We all know that negative campaigning works, otherwise candidates and groups wouldn't be so quick to use it. Political parties and other groups have been happy to spread negative thoughts about opponents, using anecdotes and conclusions that sometimes are only within touching distance of the truth. The literature often comes without the name of the sponsoring group attached, meaning that the recipient has no idea who is doing the attacking. (At least on television, the group paying the bills has to be identified ... briefly.)

By the end of the campaign season, the voters are pretty tired. When the phone rings, many check Caller ID to see if the call is from a number they recognize. Otherwise, it goes unanswered. If they do answer, they hang up quickly. This isn't new. I remember one time some years ago, a co-worker came to work at 5 p.m one late October., and I asked him how he was. "Lousy - Hillary Clinton woke me up from my nap," he answered. But it's getting worse by  the year.

On Sunday, I even was frustrated enough to fight back once. I got an actual person calling me asking if he could count on my support of Panepinto. I told him that the election fraud conviction really bothered me, although I never said it was a disqualifying offense in terms of a vote. The guy on the phone said that was 11 years ago, and I said it still showed very poor judgment. With that, the guy just gave up - said thank you and hung up. No room for discussion there.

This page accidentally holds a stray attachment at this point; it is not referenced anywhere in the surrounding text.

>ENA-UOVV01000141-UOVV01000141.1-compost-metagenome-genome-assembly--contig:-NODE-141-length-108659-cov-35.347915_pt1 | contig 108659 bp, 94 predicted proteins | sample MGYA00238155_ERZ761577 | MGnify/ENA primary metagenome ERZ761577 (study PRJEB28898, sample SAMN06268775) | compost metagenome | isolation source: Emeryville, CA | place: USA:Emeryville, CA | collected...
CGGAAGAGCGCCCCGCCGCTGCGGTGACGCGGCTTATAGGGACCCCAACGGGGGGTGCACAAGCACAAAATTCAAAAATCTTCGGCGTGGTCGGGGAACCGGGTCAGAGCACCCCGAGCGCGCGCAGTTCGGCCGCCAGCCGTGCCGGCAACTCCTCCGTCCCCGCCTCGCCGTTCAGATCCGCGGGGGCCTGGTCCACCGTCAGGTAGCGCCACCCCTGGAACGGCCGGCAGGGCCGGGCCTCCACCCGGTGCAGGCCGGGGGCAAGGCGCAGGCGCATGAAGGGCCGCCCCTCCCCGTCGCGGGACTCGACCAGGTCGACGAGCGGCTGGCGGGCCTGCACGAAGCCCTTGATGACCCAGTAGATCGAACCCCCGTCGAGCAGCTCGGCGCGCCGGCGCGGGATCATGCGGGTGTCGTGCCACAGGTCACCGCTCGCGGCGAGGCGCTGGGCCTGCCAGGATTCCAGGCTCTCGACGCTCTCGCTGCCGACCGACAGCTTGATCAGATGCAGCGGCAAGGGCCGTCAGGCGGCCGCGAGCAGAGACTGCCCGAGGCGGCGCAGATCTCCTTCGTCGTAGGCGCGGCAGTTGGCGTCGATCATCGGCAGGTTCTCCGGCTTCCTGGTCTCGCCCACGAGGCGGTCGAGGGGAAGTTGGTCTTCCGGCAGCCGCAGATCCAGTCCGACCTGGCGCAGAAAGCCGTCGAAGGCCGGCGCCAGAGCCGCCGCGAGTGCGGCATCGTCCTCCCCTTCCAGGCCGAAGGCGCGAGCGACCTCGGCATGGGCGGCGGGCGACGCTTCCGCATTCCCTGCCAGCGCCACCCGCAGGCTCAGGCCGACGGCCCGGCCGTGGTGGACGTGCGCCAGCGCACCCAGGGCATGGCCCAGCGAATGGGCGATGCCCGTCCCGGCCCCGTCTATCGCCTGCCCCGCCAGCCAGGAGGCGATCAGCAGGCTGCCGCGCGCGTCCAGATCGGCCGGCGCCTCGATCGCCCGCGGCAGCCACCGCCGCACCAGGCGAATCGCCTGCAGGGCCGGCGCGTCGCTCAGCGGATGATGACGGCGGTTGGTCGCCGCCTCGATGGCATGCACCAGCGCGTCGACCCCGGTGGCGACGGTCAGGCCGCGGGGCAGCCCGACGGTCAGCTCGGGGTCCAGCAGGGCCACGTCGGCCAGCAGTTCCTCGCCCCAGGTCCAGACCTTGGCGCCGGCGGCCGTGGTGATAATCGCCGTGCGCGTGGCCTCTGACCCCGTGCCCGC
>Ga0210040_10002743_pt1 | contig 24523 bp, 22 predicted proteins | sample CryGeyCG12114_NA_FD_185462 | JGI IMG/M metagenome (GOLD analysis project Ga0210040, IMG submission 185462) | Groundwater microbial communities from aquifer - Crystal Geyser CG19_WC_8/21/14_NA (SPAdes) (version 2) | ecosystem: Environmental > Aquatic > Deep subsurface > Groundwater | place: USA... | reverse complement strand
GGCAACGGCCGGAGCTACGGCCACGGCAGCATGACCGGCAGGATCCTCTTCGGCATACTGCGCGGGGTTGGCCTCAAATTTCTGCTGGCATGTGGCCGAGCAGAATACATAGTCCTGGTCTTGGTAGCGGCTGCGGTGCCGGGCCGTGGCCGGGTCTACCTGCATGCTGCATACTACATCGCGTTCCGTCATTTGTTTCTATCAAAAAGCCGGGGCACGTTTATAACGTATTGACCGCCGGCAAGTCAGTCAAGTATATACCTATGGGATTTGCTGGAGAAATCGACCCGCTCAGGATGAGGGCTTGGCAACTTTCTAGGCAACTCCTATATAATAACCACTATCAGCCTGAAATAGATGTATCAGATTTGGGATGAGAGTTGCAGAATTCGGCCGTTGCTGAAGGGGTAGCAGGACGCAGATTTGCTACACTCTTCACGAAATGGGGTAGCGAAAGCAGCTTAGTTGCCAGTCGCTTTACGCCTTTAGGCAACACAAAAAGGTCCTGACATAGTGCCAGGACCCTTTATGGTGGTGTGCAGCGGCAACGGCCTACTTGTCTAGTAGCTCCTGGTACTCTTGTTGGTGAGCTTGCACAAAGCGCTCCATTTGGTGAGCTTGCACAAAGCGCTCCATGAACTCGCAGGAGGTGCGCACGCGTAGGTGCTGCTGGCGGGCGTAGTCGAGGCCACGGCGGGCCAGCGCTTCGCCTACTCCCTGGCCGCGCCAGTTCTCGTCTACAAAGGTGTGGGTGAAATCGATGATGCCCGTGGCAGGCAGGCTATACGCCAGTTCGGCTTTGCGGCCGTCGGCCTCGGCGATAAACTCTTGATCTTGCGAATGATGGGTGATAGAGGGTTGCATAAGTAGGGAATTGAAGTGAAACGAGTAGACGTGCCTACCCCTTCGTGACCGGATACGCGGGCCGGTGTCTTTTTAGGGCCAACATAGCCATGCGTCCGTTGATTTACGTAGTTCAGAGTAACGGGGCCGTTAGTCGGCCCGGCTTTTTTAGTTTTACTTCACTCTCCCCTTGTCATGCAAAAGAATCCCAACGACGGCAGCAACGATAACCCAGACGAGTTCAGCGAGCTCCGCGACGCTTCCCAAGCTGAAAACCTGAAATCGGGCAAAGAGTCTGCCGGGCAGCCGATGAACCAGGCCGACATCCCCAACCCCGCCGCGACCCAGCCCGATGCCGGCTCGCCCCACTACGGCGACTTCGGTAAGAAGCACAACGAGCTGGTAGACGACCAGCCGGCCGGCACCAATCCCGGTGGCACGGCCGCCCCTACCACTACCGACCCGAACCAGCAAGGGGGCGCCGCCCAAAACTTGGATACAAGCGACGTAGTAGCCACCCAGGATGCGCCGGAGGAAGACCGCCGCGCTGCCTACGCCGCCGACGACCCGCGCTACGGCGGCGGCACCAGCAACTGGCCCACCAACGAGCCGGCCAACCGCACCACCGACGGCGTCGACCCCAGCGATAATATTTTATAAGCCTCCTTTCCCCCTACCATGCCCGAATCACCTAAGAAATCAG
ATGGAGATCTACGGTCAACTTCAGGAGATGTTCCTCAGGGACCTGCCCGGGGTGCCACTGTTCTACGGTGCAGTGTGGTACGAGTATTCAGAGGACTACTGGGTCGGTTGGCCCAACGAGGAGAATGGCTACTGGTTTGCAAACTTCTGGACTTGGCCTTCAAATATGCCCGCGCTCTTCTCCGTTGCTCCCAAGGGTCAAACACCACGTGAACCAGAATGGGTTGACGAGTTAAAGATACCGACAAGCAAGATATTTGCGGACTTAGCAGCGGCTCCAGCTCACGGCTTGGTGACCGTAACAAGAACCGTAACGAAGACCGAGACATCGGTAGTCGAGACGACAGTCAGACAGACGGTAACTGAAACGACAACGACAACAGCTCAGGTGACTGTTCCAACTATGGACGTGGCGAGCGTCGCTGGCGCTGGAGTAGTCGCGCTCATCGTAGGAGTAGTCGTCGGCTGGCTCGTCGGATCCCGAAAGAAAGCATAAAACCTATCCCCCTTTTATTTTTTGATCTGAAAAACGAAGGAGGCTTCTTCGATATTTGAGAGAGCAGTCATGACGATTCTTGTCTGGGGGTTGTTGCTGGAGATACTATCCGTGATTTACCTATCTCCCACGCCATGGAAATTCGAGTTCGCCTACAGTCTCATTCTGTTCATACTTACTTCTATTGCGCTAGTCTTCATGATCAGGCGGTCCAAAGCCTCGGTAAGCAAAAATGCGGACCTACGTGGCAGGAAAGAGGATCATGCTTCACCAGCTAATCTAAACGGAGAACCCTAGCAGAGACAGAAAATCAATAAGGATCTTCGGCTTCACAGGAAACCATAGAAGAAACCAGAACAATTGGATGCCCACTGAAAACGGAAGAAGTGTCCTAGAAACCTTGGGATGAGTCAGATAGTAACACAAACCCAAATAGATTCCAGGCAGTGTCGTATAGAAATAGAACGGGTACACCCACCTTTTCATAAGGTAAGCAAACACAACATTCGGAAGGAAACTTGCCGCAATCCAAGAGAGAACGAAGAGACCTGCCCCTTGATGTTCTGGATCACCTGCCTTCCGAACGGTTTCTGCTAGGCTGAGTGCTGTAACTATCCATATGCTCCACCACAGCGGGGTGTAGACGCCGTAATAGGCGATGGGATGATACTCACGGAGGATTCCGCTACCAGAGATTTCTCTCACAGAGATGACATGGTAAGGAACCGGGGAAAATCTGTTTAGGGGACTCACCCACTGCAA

What happens by election day? People are sick of everyone. No candidate comes through the process without scars. Most of my friends vote all the time, so they take it all with a grunt and move on. Still, can you blame anyone for not voting? The numbers haven't been good in terms of turnout for off-year elections for a few decades - under 50 percent. According to some early statistics, turnout dropped in more than 40 states this time as compared to 2010. Remember, this is apples to apples, and not compared to 2012 when there was a Presidential race.

My guess is that by driving away those who aren't fully invested in the process, you tend to get a larger percentage of the "true believers" - which translates into the left and right wings. Which leads to less of a willingness to compromise, more gridlock in government, and more anger at the other side.

I would think that we need to take a look at all of this in a rational manner, starting with making it easier and more convenient to vote. I know that some think that reducing the size of the electorate can work in a particular party's favor in a particular race. But let's agree on something, shall we? The goal in a democratic society (note the small D) is to make the process more inclusive. What we're doing now is driving people away.